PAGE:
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Elly Peterson, "Mother" of the Moderates

by Sara Fitzgerald, University of Michigan Press, ©2011; 348 pages

A review by Jo Freeman

Elly had been a feminist and ERA supporter for some time. After her election as state party chair in February of 1965, she was told that she would be paid only 71 percent what the outgoing chair received, because she was a woman. She would have more such experiences, leading her to join the National Women's Political Caucus after it was founded in 1971, even though she did not like the fact that it was dominated by Democrats.

Through the NPWC she became friends with Liz Carpenter, a Democratic feminist who had been Lady Bird's press secretary and the staff member LBJ put in charge of finding women for Administration appointments. They became co-chairs of ERAmerica, a coalition of national organizations formed to get the necessary last three states to ratify the ERA. Despite the political experience of the co-chairs, ERAmerica was a dysfunctional organization which did not make much headway.

By the time the ratification deadline arrived in 1982, the Republican Party had moved so far to the right that Elly joined with other Republican women to endorse the Democratic candidate for Governor of Michigan. She described this as a "scream" to wake up the Republican Party. It didn't work. The Republican Party continued its rightward march, both in Michigan and nationally. In 2008 Peterson endorsed Hillary Clinton's campaign for President. She died two days after Hillary — who had been a Goldwater Girl in 1964 — ended her historic campaign for the Democratic nomination.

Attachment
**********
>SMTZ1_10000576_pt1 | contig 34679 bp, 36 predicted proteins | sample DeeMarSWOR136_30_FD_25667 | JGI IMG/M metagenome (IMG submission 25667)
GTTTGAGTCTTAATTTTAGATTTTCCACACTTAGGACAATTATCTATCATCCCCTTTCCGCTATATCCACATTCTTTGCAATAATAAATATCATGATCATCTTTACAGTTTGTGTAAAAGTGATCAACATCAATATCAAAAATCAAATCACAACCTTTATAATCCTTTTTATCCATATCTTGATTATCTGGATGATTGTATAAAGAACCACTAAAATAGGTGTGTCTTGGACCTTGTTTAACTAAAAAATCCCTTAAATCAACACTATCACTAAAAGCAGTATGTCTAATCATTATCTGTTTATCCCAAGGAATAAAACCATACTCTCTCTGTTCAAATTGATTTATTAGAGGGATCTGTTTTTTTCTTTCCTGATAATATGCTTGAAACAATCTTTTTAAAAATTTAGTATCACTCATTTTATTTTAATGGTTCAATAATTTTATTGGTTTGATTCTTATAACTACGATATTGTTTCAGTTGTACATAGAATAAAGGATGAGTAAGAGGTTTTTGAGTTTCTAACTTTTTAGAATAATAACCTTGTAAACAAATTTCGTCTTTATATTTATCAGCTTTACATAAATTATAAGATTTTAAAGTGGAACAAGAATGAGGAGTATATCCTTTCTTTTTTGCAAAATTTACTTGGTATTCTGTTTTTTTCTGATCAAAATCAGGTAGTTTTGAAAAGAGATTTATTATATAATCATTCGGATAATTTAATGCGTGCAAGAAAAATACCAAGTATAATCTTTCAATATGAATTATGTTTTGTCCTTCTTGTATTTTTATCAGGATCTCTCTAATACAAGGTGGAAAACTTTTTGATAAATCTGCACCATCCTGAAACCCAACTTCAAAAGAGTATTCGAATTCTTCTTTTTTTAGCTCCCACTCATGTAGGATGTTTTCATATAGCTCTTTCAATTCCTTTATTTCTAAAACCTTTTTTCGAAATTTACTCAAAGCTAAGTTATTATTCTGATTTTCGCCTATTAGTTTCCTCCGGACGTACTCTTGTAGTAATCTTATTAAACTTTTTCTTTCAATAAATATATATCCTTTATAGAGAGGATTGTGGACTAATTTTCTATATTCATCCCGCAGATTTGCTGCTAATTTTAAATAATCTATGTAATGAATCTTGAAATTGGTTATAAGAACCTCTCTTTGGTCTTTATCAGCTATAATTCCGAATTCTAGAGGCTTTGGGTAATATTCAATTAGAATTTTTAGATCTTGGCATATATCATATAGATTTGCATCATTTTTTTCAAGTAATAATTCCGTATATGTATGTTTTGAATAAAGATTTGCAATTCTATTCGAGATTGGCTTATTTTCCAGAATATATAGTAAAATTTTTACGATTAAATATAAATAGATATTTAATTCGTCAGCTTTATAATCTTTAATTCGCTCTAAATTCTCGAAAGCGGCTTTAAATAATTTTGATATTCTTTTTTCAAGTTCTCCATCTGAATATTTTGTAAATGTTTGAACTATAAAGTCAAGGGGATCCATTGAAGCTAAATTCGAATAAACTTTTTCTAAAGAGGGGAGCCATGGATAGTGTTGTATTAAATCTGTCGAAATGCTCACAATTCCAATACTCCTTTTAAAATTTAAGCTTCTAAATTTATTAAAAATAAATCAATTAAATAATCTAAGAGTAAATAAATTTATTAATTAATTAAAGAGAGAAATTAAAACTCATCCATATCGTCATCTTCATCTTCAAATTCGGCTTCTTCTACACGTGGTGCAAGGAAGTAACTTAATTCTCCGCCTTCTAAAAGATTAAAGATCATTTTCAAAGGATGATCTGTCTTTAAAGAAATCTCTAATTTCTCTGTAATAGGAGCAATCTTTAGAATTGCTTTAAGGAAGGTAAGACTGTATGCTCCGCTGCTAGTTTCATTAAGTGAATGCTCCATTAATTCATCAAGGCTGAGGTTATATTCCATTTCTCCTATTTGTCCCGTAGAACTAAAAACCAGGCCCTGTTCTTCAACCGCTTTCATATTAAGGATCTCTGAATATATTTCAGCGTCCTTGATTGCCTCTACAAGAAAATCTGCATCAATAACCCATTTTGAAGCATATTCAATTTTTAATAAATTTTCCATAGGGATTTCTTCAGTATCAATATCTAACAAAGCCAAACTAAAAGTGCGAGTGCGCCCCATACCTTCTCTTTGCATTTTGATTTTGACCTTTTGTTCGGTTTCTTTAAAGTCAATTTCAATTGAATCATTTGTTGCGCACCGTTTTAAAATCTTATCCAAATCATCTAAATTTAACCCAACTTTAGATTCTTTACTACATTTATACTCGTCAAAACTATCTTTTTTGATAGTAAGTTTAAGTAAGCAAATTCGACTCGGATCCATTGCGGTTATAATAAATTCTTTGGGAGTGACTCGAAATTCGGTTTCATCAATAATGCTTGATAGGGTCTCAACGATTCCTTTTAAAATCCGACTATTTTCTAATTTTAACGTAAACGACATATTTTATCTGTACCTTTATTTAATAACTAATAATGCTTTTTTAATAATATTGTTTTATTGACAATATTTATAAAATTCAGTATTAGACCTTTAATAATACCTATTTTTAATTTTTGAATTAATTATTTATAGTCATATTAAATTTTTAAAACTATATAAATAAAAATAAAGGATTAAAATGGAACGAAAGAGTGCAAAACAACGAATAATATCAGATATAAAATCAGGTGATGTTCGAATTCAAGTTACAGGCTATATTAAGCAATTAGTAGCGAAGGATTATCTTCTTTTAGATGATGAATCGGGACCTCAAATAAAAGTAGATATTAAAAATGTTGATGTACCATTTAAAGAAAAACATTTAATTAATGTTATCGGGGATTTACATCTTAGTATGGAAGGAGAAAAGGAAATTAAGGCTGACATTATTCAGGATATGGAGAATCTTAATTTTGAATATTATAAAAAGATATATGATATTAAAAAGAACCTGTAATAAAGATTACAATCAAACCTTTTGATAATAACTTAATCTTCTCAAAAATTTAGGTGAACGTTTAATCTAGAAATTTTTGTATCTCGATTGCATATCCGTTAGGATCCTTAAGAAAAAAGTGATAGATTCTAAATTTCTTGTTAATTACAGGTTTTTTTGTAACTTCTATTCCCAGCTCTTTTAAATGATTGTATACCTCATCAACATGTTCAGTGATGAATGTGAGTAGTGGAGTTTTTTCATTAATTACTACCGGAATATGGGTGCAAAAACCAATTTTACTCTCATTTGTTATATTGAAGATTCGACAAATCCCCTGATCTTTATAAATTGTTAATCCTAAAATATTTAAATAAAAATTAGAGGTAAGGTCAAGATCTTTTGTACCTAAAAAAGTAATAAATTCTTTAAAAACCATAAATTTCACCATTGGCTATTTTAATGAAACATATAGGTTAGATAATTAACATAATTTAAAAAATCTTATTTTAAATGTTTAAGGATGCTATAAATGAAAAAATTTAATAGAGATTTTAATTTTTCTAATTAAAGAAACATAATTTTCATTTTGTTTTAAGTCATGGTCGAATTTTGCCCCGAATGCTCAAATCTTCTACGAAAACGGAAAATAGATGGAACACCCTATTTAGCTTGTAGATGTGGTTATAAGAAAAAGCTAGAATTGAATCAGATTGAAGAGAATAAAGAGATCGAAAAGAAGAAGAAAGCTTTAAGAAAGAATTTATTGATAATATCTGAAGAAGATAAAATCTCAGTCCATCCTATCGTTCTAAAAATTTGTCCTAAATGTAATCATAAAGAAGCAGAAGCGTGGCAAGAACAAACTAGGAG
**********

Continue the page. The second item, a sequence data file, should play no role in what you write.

Peterson lived long enough to see her type of Republican driven out of her party. In 1967, she played a key role in defeating Phyllis Schlafly's effort to be elected president of the National Federation of Republican Women. This ultimately freed Schlafly to organize and lead the women who rose up against the ERA and the Supreme Court's abortion decision a few years later. The extreme conservatives represented by Schlafly not only defeated the ERA but took over the Republican Party.

This left Elly without a political home. Her work for the ERA fractured her relationships with many of her Republican friends and former colleagues. When Romney retired from politics he become active in his Mormon church, which officially opposed the ERA. Peterson could not persuade him that ratification of the ERA would not lead to homosexual marriage and other abominations.

Using archival documents, interviews and newspaper clippings, the Fitzgerald book portrays the life of one dynamic woman during a period of major changes. Political campaigns went from relying heavily on volunteers, most of whom were women, to that of paid pollsters and political consultants, most of whom are not women. Political women nonetheless broke new barriers, to the point of being taken seriously as players. The parties realigned, in part in response to issues raised by the feminist movement.

This is a fine book. In telling the life of one woman, it also reveals the real world of party politics — the kind of stuff that doesn't make it into American government texts. It's a good read. Enjoy while you learn.

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©2011 Jo Freeman for

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